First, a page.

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Shining a light on imperfect (but highly enjoyable) films
Film critic David Thomson’s PFA series tackles ‘the art and awfulness’ of Hollywood

12 January 2005


David Thomson
David Thomson is a London-born film critic with an abiding fascination for American movies. His many books on the subject include The New Biographical Dictionary of Film, Thoughts on Hollywood and Its Ghosts, and, most recently, The Whole Equation: A History of Hollywood (Knopf). In the latter, Thomson tackles the entirety of American moviemaking, from its early days until the recent present. It is, by his own admission, less a proper history than an “informal, discursive” one — “both a celebration and a rueful realization of what those pictures have done to us.”

To celebrate the publication of The Whole Equation, the Pacific Film Archive invited Thomson to curate a series of films that reflect on Hollywood itself and the conflict there between making money and art. The series begins on Thursday, Jan. 13, with Elia Kazan’s The Last Tycoon (U.S., 1976) and concludes on Sunday, Jan. 30, with Michael Mann’s Heat (U.S., 1995). For full series information, visit www.bampfa.berkeley.edu/pfa_programs/hollywood/.

Thomson recently spoke with the Berkeleyan’s Wendy Edelstein about the upcoming PFA series, the evolution of film, and the future of the movie-going experience.

You’ve made clear that the films you’ve selected for “The Whole Equation” series are not your all-time favorites; rather, they shed a certain light on Hollywood and the business of filmmaking itself.

Several of them I like very much, but they are certainly not my all-time favorites. The Last Tycoon is not a great picture, but it is more interesting and valuable for me because it’s a portrait of a big movie studio in the golden age of Hollywood.

Others in the series are very good examples of what Hollywood did well: The Shop Around the Corner, Shanghai Express, Sullivan’s Travels, The Crowd, Sunrise. Even Eric von Stroheim’s Greed is a unique film in a way, an example of some of the glories achieved in silent cinema.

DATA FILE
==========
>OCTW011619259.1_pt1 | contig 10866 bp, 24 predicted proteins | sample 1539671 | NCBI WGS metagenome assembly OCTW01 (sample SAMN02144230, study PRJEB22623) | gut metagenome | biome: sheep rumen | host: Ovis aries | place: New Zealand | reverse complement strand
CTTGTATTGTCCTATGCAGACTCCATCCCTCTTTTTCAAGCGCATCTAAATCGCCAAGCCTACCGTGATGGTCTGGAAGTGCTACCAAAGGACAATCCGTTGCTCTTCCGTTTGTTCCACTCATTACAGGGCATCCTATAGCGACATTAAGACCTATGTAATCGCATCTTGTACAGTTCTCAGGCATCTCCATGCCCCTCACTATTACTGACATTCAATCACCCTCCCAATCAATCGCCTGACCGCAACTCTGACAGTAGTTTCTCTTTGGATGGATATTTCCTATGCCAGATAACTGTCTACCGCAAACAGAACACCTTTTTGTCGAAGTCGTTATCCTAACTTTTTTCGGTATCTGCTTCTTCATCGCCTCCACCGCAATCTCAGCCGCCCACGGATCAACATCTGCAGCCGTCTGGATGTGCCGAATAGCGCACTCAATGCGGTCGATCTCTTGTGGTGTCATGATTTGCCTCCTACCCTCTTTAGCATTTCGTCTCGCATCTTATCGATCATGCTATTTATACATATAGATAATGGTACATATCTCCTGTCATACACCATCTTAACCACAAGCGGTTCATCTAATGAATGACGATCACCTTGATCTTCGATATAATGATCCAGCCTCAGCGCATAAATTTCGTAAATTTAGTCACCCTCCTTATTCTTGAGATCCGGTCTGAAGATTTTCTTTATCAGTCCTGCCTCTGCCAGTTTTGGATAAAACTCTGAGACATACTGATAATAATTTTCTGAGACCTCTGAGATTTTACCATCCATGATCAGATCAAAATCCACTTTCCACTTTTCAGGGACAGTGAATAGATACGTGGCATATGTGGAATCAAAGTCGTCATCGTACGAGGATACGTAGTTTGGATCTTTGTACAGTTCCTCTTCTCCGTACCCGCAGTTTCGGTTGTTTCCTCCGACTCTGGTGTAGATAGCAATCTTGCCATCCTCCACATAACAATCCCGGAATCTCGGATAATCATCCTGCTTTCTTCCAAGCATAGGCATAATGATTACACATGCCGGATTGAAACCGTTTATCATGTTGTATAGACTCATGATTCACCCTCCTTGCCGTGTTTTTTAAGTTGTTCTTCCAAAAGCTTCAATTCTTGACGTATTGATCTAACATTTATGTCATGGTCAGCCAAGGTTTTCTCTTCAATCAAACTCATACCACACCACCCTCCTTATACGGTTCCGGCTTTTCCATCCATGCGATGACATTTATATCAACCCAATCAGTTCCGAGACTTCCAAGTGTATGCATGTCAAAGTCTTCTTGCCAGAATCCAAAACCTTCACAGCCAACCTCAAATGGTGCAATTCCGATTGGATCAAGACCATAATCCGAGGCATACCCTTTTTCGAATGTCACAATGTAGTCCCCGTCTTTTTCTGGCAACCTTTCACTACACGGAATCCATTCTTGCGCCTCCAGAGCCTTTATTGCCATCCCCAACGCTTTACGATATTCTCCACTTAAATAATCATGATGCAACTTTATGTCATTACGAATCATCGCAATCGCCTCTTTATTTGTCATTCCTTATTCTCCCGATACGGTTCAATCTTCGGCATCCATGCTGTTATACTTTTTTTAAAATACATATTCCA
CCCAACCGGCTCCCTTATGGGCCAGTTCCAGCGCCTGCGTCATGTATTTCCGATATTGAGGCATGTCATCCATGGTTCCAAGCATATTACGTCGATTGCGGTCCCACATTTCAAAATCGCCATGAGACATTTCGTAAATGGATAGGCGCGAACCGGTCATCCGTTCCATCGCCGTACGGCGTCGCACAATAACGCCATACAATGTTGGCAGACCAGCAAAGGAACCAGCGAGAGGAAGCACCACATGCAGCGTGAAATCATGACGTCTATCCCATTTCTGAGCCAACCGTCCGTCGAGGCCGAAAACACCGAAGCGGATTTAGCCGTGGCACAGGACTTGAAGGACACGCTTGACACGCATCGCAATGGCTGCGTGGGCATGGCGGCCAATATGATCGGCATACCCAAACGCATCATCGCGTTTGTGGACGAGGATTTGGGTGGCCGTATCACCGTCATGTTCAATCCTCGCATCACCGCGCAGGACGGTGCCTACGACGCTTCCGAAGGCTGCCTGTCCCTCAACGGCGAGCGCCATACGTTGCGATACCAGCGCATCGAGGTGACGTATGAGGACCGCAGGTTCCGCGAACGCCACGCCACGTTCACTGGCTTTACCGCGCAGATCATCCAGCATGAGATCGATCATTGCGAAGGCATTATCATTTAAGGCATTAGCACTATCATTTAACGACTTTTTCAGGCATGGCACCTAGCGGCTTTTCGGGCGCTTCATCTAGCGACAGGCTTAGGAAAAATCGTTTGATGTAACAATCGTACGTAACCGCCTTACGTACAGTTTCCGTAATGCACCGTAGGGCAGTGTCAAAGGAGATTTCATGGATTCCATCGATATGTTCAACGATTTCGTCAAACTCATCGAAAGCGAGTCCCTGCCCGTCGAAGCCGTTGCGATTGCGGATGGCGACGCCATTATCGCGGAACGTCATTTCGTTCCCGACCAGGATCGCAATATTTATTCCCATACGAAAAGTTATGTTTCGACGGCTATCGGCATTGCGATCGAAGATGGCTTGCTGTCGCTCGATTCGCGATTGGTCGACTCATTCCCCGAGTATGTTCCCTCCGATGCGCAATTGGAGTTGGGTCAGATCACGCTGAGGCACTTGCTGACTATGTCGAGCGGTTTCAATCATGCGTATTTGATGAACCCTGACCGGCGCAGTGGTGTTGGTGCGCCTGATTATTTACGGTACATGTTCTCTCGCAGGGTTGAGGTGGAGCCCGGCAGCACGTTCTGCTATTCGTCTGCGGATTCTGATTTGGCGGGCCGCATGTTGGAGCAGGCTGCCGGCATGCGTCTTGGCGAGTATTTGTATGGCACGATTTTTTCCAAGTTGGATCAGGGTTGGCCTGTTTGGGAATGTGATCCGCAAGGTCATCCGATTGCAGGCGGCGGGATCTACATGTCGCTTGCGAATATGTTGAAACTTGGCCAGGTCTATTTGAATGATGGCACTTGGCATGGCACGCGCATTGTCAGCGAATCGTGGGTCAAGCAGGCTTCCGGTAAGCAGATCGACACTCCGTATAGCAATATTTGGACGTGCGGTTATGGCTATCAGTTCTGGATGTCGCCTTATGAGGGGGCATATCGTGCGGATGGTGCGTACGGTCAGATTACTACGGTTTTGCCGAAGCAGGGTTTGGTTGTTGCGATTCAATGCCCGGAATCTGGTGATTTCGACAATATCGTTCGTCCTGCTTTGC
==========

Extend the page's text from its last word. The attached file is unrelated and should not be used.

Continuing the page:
Can you talk about what you call “the war in Hollywood” that The Last Tycoon exemplifies?

The Last Tycoon is a model for the notion that film is [both] entertainment and art. The picture shows the factory system operating and a man who is really the creative head of the factory. He has two jobs that are not really in parallel: One is to turn out 50 films a year to keep the factory going, so that the studio has product to sell. In addition to that, he feels bound to make the films better than they might have been. Although it’s a factory, he wants every product to be unique. He becomes a surrogate filmmaker: He looks at the scripts, he looks at the cuts, and tries to improve them.

What is the significance of ending the series with Heat?

Heat is a puzzle. It asks a very big question: On the one hand, I think Heatis extraordinarily well- made. Michael Mann makes movies as well as anyone in America. Heat is very exciting in a plastic, sensual way, but on the other hand, I think it’s ridiculous. The basic premise that we live in a society where the cops and criminals are alike is nonsense. Anyone who has had their house broken into or has been robbed on the street knows what criminal violence is and that it’s loathsome. The danger here is that movies can be so compelling and entrancing that they can lead you to believe in things that you don’t believe and that are really not so.

You write that the impetus behind your new book is to explore “the whole equation,” or “the secret” behind how Hollywood pictures worked. You use the past tense here, even though you do include such recent films as Heat and Magnolia in the series. Do you feel great movies are a thing of the past?